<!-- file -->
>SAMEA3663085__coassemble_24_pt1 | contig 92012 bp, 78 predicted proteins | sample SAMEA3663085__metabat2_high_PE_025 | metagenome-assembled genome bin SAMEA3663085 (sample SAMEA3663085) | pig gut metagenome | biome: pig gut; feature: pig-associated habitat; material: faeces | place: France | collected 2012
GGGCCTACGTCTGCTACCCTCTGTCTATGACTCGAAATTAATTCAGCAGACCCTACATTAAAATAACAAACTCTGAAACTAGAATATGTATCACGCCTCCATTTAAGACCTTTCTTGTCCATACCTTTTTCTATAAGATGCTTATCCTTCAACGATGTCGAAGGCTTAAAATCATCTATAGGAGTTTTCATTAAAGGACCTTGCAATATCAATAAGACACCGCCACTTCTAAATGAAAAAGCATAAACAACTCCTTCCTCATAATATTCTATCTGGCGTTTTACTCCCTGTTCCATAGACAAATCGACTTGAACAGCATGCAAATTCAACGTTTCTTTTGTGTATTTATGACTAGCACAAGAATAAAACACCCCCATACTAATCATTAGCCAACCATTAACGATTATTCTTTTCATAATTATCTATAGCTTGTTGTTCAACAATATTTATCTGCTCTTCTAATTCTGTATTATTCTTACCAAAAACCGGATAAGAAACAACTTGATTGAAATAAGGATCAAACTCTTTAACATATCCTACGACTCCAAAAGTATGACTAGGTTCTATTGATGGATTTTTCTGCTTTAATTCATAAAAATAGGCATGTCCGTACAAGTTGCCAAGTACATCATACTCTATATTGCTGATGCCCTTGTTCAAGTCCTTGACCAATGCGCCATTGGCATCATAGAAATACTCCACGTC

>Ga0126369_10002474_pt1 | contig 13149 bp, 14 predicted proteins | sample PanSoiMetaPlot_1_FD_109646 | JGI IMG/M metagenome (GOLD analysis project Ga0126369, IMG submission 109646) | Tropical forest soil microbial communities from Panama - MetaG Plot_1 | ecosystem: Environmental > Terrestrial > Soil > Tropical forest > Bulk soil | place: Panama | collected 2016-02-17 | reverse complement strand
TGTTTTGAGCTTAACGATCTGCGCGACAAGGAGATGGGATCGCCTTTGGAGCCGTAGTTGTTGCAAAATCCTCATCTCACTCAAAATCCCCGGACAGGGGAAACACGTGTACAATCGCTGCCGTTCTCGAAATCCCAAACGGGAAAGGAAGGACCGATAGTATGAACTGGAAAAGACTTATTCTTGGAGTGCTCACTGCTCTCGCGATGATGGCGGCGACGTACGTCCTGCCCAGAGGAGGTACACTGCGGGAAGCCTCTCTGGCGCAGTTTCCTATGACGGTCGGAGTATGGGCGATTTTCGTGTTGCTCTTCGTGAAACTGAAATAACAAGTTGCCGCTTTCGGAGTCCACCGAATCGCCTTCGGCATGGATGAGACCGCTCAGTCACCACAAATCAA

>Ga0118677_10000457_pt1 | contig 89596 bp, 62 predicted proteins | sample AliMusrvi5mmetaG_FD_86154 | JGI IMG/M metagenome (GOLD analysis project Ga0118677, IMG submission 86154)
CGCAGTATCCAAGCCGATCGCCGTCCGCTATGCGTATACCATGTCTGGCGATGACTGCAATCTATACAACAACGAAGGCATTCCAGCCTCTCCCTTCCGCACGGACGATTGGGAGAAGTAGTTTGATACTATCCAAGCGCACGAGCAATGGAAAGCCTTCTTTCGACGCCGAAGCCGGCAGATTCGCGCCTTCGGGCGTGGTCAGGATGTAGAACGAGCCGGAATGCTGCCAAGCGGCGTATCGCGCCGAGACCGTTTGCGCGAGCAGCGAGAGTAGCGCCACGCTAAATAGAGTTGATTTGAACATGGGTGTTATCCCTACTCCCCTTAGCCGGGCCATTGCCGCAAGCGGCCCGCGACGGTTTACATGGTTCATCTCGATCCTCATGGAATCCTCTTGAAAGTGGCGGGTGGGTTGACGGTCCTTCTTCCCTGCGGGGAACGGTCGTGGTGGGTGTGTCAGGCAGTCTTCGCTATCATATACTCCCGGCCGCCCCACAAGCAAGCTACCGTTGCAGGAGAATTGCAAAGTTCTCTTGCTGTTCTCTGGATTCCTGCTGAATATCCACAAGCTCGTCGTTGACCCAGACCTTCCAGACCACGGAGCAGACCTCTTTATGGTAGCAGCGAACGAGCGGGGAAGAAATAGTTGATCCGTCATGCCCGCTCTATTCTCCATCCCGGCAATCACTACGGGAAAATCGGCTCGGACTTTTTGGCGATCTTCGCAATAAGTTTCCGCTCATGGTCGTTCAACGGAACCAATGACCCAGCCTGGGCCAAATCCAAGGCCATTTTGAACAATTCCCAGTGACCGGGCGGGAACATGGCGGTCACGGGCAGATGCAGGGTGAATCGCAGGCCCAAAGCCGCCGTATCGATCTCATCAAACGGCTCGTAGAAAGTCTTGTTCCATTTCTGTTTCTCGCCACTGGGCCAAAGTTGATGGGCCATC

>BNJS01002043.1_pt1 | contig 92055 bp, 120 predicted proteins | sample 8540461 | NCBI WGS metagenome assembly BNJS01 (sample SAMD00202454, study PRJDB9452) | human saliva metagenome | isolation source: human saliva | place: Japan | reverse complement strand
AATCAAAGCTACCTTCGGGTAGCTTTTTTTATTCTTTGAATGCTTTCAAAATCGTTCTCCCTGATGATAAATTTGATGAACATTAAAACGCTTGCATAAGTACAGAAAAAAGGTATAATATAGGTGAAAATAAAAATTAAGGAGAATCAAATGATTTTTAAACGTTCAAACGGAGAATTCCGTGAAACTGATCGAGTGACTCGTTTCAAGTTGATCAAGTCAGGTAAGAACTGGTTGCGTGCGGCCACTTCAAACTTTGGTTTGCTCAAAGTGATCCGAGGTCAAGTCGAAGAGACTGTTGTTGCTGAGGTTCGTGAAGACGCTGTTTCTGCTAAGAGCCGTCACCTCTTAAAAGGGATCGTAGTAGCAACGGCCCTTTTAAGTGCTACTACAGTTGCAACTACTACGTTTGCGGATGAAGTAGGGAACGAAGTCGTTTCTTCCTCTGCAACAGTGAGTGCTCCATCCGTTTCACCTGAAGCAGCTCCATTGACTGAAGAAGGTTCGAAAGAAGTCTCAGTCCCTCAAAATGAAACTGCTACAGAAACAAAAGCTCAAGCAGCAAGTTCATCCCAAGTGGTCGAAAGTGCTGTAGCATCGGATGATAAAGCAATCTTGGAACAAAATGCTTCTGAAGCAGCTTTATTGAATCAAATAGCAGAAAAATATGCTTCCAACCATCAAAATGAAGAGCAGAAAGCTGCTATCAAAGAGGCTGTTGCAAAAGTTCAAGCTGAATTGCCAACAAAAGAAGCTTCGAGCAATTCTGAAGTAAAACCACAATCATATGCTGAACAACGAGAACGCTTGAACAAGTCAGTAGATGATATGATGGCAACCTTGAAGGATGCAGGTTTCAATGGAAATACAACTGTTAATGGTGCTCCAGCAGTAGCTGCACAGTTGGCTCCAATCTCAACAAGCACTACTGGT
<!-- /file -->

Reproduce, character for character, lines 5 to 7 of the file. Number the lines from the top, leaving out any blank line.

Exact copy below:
>Ga0118677_10000457_pt1 | contig 89596 bp, 62 predicted proteins | sample AliMusrvi5mmetaG_FD_86154 | JGI IMG/M metagenome (GOLD analysis project Ga0118677, IMG submission 86154)
CGCAGTATCCAAGCCGATCGCCGTCCGCTATGCGTATACCATGTCTGGCGATGACTGCAATCTATACAACAACGAAGGCATTCCAGCCTCTCCCTTCCGCACGGACGATTGGGAGAAGTAGTTTGATACTATCCAAGCGCACGAGCAATGGAAAGCCTTCTTTCGACGCCGAAGCCGGCAGATTCGCGCCTTCGGGCGTGGTCAGGATGTAGAACGAGCCGGAATGCTGCCAAGCGGCGTATCGCGCCGAGACCGTTTGCGCGAGCAGCGAGAGTAGCGCCACGCTAAATAGAGTTGATTTGAACATGGGTGTTATCCCTACTCCCCTTAGCCGGGCCATTGCCGCAAGCGGCCCGCGACGGTTTACATGGTTCATCTCGATCCTCATGGAATCCTCTTGAAAGTGGCGGGTGGGTTGACGGTCCTTCTTCCCTGCGGGGAACGGTCGTGGTGGGTGTGTCAGGCAGTCTTCGCTATCATATACTCCCGGCCGCCCCACAAGCAAGCTACCGTTGCAGGAGAATTGCAAAGTTCTCTTGCTGTTCTCTGGATTCCTGCTGAATATCCACAAGCTCGTCGTTGACCCAGACCTTCCAGACCACGGAGCAGACCTCTTTATGGTAGCAGCGAACGAGCGGGGAAGAAATAGTTGATCCGTCATGCCCGCTCTATTCTCCATCCCGGCAATCACTACGGGAAAATCGGCTCGGACTTTTTGGCGATCTTCGCAATAAGTTTCCGCTCATGGTCGTTCAACGGAACCAATGACCCAGCCTGGGCCAAATCCAAGGCCATTTTGAACAATTCCCAGTGACCGGGCGGGAACATGGCGGTCACGGGCAGATGCAGGGTGAATCGCAGGCCCAAAGCCGCCGTATCGATCTCATCAAACGGCTCGTAGAAAGTCTTGTTCCATTTCTGTTTCTCGCCACTGGGCCAAAGTTGATGGGCCATC

>BNJS01002043.1_pt1 | contig 92055 bp, 120 predicted proteins | sample 8540461 | NCBI WGS metagenome assembly BNJS01 (sample SAMD00202454, study PRJDB9452) | human saliva metagenome | isolation source: human saliva | place: Japan | reverse complement strand